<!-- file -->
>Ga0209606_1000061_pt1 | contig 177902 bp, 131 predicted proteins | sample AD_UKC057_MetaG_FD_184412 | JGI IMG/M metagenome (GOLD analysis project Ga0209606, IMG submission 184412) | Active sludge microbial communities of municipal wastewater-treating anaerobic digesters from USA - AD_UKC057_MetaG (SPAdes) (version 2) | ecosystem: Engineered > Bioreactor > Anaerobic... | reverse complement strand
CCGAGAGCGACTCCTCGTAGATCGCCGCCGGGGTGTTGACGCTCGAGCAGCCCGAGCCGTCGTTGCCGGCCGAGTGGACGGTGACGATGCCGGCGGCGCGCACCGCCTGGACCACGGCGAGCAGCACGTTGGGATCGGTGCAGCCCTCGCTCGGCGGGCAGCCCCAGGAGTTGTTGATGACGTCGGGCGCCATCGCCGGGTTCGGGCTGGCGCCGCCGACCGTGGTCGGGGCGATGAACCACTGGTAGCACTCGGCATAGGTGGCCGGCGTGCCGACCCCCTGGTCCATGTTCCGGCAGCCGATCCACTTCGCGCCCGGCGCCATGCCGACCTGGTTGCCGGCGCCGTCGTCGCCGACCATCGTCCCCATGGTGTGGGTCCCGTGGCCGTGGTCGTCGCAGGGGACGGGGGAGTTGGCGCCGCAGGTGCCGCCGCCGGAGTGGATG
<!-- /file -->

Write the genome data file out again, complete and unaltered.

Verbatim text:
>Ga0209606_1000061_pt1 | contig 177902 bp, 131 predicted proteins | sample AD_UKC057_MetaG_FD_184412 | JGI IMG/M metagenome (GOLD analysis project Ga0209606, IMG submission 184412) | Active sludge microbial communities of municipal wastewater-treating anaerobic digesters from USA - AD_UKC057_MetaG (SPAdes) (version 2) | ecosystem: Engineered > Bioreactor > Anaerobic... | reverse complement strand
CCGAGAGCGACTCCTCGTAGATCGCCGCCGGGGTGTTGACGCTCGAGCAGCCCGAGCCGTCGTTGCCGGCCGAGTGGACGGTGACGATGCCGGCGGCGCGCACCGCCTGGACCACGGCGAGCAGCACGTTGGGATCGGTGCAGCCCTCGCTCGGCGGGCAGCCCCAGGAGTTGTTGATGACGTCGGGCGCCATCGCCGGGTTCGGGCTGGCGCCGCCGACCGTGGTCGGGGCGATGAACCACTGGTAGCACTCGGCATAGGTGGCCGGCGTGCCGACCCCCTGGTCCATGTTCCGGCAGCCGATCCACTTCGCGCCCGGCGCCATGCCGACCTGGTTGCCGGCGCCGTCGTCGCCGACCATCGTCCCCATGGTGTGGGTCCCGTGGCCGTGGTCGTCGCAGGGGACGGGGGAGTTGGCGCCGCAGGTGCCGCCGCCGGAGTGGATG